Saturday, April 2, 2011

Week 13: Metal Mermaid

There's something so compelling about metal - it's shiny, it's smooth, and with lightweight art metal, you can do just about anything you'd like with it. You can cut it with scissors, distress it, emboss it, punch holes in it - and for this week, create a piece of (somewhat) outdoor-safe art. Building on the sea themes of the last few weeks, we'll create a mermaid, and as a bonus, a little fishy friend for her.

Mermaid made of embossed, inked metal

What you need

  • paper, pencil, eraser, and scissors
  • colored art metal (Ten Seconds Studio)
  • medium weight pewter-colored art metal (Amaco ArtEmboss)
  • 1/8 inch hole punch
  • brads (Tim Holtz Idea-ology mini fasteners)
  • paper stump, fine-point stylus
  • sanding block
  • art metal mold (Ten Seconds Studio) 
  • alcohol inks and alcohol ink applicatr (Ranger Adirondack)
  • glue dots (Zots)
  • popsicle sticks
  • seashells

Some of the items you need, clockwise from left: art metal, art metal mold, scissors, sanding block, paper stump, glue dots, popsicle sticks, seasehlls, brads, alcohol inks and alcohol ink applicator
Here's how to create the mermaid:
Sketch out your mermaid on a large sheet of paper. Note where the jointed parts will be: neck, elbows, hand, tail.
Place the pewter art metal underneath the paper. Using a fine-point wood stylus (or any sharp-pointed tool), trace over each part of the mermaid. The impression will transfer to the metal.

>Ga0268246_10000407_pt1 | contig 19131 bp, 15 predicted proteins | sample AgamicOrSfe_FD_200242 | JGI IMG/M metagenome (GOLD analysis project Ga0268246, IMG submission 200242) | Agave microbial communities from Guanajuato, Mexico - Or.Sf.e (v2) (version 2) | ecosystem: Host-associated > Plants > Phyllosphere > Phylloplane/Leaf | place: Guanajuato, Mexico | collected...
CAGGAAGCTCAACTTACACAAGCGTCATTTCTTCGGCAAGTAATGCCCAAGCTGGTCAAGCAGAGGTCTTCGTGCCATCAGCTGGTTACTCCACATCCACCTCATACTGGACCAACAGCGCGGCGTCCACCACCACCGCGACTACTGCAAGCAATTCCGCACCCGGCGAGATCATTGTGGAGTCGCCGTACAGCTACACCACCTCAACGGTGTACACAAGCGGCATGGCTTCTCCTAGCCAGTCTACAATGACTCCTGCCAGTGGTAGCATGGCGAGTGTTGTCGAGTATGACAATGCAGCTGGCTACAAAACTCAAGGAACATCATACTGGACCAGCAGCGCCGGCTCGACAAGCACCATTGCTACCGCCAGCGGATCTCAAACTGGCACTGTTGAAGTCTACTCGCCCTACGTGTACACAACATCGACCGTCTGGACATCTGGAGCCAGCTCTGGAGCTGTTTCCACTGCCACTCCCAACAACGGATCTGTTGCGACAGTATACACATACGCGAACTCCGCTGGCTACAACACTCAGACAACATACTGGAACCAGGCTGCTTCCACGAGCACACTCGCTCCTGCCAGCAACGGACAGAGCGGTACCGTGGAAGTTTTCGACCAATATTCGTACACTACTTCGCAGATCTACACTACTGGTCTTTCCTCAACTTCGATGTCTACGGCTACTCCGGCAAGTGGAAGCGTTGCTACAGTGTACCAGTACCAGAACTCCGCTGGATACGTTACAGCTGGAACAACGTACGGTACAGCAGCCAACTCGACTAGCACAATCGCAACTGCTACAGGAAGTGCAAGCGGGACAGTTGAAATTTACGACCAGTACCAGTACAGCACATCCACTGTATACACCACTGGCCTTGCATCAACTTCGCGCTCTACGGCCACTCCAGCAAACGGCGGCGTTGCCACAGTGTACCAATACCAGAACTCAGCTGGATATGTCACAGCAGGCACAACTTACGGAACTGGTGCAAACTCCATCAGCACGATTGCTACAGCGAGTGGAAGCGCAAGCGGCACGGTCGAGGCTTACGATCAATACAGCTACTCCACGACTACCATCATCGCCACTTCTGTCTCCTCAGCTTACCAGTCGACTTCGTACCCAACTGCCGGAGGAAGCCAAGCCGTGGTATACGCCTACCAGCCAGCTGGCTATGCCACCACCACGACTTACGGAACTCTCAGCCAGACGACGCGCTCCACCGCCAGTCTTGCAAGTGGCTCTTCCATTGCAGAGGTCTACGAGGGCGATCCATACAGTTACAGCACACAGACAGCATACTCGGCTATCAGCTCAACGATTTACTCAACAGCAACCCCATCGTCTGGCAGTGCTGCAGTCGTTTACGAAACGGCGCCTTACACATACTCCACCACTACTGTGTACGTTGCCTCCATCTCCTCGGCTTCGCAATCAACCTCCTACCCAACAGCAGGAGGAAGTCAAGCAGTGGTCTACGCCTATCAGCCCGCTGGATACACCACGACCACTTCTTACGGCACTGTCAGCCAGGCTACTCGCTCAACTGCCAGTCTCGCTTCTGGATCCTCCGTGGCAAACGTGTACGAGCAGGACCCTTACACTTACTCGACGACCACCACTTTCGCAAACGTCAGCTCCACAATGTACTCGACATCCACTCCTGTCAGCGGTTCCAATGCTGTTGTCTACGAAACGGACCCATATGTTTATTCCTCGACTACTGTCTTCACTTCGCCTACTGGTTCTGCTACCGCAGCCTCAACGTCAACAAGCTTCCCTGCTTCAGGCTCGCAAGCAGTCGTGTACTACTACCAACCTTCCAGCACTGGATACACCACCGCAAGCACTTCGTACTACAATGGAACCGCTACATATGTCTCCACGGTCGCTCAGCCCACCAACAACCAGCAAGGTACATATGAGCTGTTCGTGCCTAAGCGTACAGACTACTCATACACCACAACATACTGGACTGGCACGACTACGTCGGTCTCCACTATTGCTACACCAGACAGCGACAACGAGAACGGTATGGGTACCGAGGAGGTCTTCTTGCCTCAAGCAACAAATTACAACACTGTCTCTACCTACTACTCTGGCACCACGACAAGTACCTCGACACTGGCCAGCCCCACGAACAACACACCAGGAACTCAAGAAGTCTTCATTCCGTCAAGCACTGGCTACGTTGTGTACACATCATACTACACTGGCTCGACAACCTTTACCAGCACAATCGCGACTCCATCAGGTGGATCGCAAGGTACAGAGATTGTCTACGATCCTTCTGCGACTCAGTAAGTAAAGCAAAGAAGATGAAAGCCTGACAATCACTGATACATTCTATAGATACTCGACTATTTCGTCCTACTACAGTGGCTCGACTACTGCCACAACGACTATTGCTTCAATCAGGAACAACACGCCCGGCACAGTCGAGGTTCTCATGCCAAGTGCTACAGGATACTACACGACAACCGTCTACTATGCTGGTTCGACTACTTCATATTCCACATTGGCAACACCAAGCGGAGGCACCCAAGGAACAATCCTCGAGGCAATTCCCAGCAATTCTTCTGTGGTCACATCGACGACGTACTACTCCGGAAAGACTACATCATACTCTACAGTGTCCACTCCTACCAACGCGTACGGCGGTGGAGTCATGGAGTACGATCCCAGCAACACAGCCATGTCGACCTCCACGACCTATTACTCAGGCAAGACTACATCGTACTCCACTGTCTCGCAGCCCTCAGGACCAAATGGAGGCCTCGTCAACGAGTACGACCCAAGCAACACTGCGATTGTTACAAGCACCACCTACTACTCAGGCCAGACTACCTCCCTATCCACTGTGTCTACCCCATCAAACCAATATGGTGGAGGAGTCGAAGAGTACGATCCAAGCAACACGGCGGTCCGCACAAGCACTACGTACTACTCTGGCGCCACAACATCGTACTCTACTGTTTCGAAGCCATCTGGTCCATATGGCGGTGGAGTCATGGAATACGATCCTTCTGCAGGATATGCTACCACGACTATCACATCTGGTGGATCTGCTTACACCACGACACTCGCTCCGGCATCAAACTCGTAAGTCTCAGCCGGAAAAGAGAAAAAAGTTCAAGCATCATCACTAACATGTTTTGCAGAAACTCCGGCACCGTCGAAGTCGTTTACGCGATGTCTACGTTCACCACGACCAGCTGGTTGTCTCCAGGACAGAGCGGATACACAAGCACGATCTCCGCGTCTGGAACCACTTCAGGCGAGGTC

Cut out the pieces, punching holes for the jointed parts.
Put the mermaid together with brads and, using scissors, make any adjustments needed to the shapes. Then take the tail parts off so you can emboss and color them later.
Using a gold piece of art metal and the wood stylus, draw stylized shapes for the hair and cut them out.
Time to emboss! Using the paper stump, rub some embossed patterns into the hair and tail.
Use the sanding block to rub over the raised areas, removing the color from the raised spots. Wipe down the metal with a damp paper towel.
Here are all the embossed pieces, ready for coloring.
Add alcohol ink drop by drop onto the applicator felt in your chosen colors, then use the applicator to stamp the colors all over the embossed pieces. The more times you stamp with the ink, the more saturated the colors will look.
Apply glue dots to the hair pieces and stick them on in a wild and wavy pattern. The glue dots are quite strong; you'll only need one per piece of hair.
Put the mermaid pieces back together with brads, turn her over, and using glue dots, apply the popsicle sticks to the back of the body parts to give the girl some structure so she doesn't flop around.

Add embellishments: small seashells on the tail, a seashell belly button, and shell bikini, hair piece, and bracelet.

The 8-year-old got into the sea theme and made a fishy friend for our mermaid.
I'm planning to hang the mermaid outside, on a protected wall. She should do fine during the dry season; the glue dots and alcohol inks might not hold up in the rain. The best part: because she's poseable, and the metal is soft and bendable, you can change her position depending on your mood. Interactive art indeed.


  1. I love your mermaid and your blog. What a fun project!

  2. Thank you Shannon! Now I just need to figure out how to hang her up . . . any ideas?

  3. String wire around the back side of the brads?

  4. Ooooh nice idea. The brads were too small but that helped give me a new idea - staple gun. Added staples to the popsicle sticks on the back of the mermaid and strung wire through them. Perfect! Thanks Shannon!!

  5. Beautiful mermaid! Thanks for sharing.

  6. Thank you Valavani and Sherry! Good luck with your projects!